After departing Middletown we headed back for Blue Ash, practicing some steep turns on the way back. On my first approach at Blue Ash I found myself high and the crosswind had pushed me to the side of the center line. As I was making my final descent I also noticed my speed was too high. I followed the three strikes you're out rule my instructor shared with me and decided to abort the landing and go around.
The next landing was better but not perfect. All in all I was happy with the day.
My next flight is Tuesday when I will be doing a night cross-country towards the Columbus area.
June 25, 2004
One of the things I have enjoyed most about my flying experiences to date has been seeing new places. I love looking at a view from above after being constrained to the view from the ground previously. It's like going from the one dimensional Atari games to the multi-dimensional vidoe games available today. I also enjoy visiting airports that I have never been to before.
When I complete might flight training I look forward to the freedom of being able to fly to new places to enjoy new experiences. One resource I have found that appears to be great for planning a weekend getaway by air is Pilot Getaways Magazine.
There are also two sites I have stumbled upon recently that I wanted to share. The first site is AirportMainStreet.com. This site contains the log of a Mooney pilot that is flying around the country visiting America's small airports. I enjoyed the posts and the photos on this site.
The other site is Coast to Coast a log of a Cessna 172 flight across the United States from California to Florida and back with a lot of interesting stops along the way. The site includes flight planning details, photos, and movies.
June 24, 2004
Tonight's flight was my best flight in weeks. I mentioned to my CFI that I have not been happy with my landings as of late. I know that pilots go through funks but I was frustrated by it. So we started off with two landings at Blue Ash (KISZ) with the wind running straight down the runway. I think tonight I was just more focused as I had thought about landings for the last two days but it paid off as the landings were great.
So we departed Blue Ash towards Butler County Regional Airport (KHAO) to the west. There we had almost a direct crosswind with winds at about 10 knots. That challenged me a little more but again my landings were on. I would say that the crosswind landings take more concentration but are more gratifying. You dip the wing towards the wind so you can land the wind side wheel first, then bring down the far side wheel followed by the nose gear, preventing the wind from lifting the wind side wing. We executed two landings there then headed farther west.
The next stop was Cincinnati West (KI67) near Harrison, OH. This airport was small. How small you ask? It was so small it did not have a taxiway. Seriously, on an airport this size, you back taxi on the runway. I almost flew past the airport before I saw it. We were landing on runway 19, which is great for practicing short-field landings. There are trees that you need to clear before you quickly descend the last hundred feet to ensure there is time to stop or to perform a touch and go. We did two touch and gos that felt great. I think I prefer the short narrow runways. My instructor explained it is common to have your best landings in those situations because you have to concentrate harder.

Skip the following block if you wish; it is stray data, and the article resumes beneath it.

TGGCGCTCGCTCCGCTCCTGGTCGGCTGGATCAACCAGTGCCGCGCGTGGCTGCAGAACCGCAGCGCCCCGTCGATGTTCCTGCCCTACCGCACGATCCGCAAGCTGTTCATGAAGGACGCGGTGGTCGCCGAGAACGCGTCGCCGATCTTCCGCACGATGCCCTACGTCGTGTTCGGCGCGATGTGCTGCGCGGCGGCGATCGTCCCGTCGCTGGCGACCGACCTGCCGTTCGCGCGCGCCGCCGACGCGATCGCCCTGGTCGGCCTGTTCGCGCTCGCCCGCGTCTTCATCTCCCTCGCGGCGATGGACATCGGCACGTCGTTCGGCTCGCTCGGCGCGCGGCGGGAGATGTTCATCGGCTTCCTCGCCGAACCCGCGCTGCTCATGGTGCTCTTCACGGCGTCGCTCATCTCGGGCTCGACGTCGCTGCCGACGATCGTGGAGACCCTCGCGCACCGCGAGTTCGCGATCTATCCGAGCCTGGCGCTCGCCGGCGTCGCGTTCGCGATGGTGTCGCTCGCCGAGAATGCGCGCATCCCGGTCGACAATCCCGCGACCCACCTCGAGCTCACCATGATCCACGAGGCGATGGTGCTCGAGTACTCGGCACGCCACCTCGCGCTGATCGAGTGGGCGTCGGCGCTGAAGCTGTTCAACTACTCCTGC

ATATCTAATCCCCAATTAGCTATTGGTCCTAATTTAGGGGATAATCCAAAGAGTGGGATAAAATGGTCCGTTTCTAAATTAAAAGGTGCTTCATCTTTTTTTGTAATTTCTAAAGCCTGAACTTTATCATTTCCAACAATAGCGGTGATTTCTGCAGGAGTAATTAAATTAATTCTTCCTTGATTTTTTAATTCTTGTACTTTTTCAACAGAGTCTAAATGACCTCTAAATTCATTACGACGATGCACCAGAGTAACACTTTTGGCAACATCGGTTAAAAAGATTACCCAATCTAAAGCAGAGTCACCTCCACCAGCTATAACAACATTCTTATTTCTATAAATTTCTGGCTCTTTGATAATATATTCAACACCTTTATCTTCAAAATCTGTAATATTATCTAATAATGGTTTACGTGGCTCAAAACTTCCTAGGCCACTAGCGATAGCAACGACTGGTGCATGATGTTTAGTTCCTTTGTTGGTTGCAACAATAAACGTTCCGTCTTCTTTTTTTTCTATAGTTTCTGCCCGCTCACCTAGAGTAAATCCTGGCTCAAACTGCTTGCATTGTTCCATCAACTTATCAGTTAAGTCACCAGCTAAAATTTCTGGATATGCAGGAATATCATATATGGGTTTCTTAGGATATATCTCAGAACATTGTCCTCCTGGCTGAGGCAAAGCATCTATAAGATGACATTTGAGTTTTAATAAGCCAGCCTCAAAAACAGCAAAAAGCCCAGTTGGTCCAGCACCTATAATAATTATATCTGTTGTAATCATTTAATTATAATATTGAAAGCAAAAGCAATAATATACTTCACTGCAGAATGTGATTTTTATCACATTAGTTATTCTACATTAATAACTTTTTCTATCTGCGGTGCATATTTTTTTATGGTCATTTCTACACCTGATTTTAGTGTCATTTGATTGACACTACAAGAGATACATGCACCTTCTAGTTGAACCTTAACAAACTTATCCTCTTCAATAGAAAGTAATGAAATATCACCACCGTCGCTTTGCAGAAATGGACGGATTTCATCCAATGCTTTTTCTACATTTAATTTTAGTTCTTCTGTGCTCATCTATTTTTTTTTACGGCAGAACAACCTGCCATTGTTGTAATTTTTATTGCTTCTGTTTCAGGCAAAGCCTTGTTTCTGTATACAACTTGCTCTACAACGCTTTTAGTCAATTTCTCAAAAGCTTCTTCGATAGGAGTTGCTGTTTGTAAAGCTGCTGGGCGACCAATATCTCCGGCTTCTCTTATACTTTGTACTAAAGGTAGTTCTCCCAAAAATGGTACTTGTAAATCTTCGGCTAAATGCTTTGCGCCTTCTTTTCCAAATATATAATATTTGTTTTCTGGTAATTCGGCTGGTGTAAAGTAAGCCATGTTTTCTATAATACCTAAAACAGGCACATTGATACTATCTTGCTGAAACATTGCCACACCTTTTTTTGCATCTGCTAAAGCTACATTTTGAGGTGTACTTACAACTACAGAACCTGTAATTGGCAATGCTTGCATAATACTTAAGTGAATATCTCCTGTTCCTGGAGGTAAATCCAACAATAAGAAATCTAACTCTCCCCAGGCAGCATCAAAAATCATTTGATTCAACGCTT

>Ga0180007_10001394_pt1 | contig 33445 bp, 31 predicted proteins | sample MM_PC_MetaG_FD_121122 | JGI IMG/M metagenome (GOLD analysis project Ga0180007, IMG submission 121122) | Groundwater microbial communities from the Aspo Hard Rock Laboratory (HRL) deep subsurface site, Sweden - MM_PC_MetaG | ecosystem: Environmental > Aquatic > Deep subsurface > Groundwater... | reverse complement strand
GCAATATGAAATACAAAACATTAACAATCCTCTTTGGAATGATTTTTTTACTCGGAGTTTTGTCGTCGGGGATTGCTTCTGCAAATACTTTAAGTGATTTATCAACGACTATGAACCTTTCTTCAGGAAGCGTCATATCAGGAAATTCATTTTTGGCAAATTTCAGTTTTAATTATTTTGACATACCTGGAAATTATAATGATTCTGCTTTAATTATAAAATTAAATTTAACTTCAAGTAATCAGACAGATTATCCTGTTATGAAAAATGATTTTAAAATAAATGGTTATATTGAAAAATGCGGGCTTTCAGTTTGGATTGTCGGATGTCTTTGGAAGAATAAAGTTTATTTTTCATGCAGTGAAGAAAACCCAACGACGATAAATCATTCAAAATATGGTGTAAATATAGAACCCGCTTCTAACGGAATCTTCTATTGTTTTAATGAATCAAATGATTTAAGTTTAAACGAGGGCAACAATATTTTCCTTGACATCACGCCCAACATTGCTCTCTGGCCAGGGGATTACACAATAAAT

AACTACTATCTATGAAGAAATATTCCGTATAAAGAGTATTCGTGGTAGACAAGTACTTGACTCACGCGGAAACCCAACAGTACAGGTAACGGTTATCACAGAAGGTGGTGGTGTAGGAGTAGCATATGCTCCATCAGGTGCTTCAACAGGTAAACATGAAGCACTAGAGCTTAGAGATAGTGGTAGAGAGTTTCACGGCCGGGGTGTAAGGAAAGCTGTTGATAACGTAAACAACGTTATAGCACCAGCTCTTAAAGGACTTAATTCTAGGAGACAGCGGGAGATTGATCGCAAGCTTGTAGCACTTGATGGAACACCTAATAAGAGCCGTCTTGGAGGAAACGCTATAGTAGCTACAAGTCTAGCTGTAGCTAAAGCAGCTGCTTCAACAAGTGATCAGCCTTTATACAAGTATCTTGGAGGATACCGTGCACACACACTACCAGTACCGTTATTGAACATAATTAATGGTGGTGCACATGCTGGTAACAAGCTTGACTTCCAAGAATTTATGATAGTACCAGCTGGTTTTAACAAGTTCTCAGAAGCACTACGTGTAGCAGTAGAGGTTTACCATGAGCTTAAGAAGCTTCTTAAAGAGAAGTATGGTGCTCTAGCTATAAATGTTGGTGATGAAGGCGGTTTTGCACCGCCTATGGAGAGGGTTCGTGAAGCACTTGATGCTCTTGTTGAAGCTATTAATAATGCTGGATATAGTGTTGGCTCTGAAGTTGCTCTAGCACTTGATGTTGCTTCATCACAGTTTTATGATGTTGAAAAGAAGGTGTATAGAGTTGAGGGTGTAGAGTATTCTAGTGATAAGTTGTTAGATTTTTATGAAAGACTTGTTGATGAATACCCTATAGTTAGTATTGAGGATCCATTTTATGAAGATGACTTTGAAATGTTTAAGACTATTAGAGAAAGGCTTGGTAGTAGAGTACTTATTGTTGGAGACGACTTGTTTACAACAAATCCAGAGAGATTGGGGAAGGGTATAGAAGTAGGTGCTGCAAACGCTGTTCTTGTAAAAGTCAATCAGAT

On the way back to Blue Ash I put on the hood to do more instrument training. I have less than an hour of instrument training left to meet those requirements. As we reached Blue Ash, my CFI said I could perform a full stop landing or a touch and go. Having such a great night there was no way I was ready to stop so we did a nice touch and go. I knew that I was going to pay for pushing it though. Sure enough on the final landing she pushed my flaps up and told me my flaps failed so I had to execute a landing without use of my flaps. The descent through the pattern was good but I was a little fast on my approach but I was able to bleed the speed on my flare and finished the night with a nice full-stop landing.
I enjoyed seeing two new airports. I have always been one who enjoys new experiences and I find each new airport to be a great experience. As you can imagine, I cannot wait to fly on Saturday when I plan to knock out the rest of my required instrument training.
June 22, 2004
After my longest break from flying since I began learning to fly, I returned to the skies this evening. My last flight was a brief solo flight a week and a day ago. In that flight I had a frustrating night where I just did not feel comfortable behind the yoke. Many of my pilot friends have mentioned this happens from time to time.
The flight got off to an interesting start. I started my roll-out for takeoff and noticed my door was open. I had not yet started to rotate and had plenty of runway so my instructor showed me how to execute an aborted takeoff. After that, things started to pick up. We made a good crosswind take-off and then executed some practice touch-and-gos with a stiff crosswind which I had not had much opportunity to practice before.